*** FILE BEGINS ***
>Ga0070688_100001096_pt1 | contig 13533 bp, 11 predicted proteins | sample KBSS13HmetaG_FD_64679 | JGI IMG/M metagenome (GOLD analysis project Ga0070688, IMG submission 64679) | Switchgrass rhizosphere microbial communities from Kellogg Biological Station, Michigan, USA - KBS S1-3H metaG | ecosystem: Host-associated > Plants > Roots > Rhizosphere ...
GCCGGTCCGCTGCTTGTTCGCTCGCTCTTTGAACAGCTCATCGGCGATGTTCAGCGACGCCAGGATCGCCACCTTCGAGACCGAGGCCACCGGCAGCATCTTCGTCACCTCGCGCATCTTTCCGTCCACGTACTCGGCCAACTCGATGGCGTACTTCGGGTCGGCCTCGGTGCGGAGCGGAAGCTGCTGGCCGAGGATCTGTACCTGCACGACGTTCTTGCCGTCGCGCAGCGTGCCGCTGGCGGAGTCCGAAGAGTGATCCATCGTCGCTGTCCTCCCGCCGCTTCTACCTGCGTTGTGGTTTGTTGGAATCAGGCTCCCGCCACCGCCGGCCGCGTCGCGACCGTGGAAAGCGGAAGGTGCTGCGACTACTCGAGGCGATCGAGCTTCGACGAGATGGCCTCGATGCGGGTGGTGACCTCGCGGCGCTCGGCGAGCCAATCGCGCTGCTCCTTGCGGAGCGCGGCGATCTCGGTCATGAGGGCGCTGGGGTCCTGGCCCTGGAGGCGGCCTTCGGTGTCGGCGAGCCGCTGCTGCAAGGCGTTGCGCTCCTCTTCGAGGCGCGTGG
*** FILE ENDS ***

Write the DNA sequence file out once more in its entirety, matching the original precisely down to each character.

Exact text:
>Ga0070688_100001096_pt1 | contig 13533 bp, 11 predicted proteins | sample KBSS13HmetaG_FD_64679 | JGI IMG/M metagenome (GOLD analysis project Ga0070688, IMG submission 64679) | Switchgrass rhizosphere microbial communities from Kellogg Biological Station, Michigan, USA - KBS S1-3H metaG | ecosystem: Host-associated > Plants > Roots > Rhizosphere ...
GCCGGTCCGCTGCTTGTTCGCTCGCTCTTTGAACAGCTCATCGGCGATGTTCAGCGACGCCAGGATCGCCACCTTCGAGACCGAGGCCACCGGCAGCATCTTCGTCACCTCGCGCATCTTTCCGTCCACGTACTCGGCCAACTCGATGGCGTACTTCGGGTCGGCCTCGGTGCGGAGCGGAAGCTGCTGGCCGAGGATCTGTACCTGCACGACGTTCTTGCCGTCGCGCAGCGTGCCGCTGGCGGAGTCCGAAGAGTGATCCATCGTCGCTGTCCTCCCGCCGCTTCTACCTGCGTTGTGGTTTGTTGGAATCAGGCTCCCGCCACCGCCGGCCGCGTCGCGACCGTGGAAAGCGGAAGGTGCTGCGACTACTCGAGGCGATCGAGCTTCGACGAGATGGCCTCGATGCGGGTGGTGACCTCGCGGCGCTCGGCGAGCCAATCGCGCTGCTCCTTGCGGAGCGCGGCGATCTCGGTCATGAGGGCGCTGGGGTCCTGGCCCTGGAGGCGGCCTTCGGTGTCGGCGAGCCGCTGCTGCAAGGCGTTGCGCTCCTCTTCGAGGCGCGTGG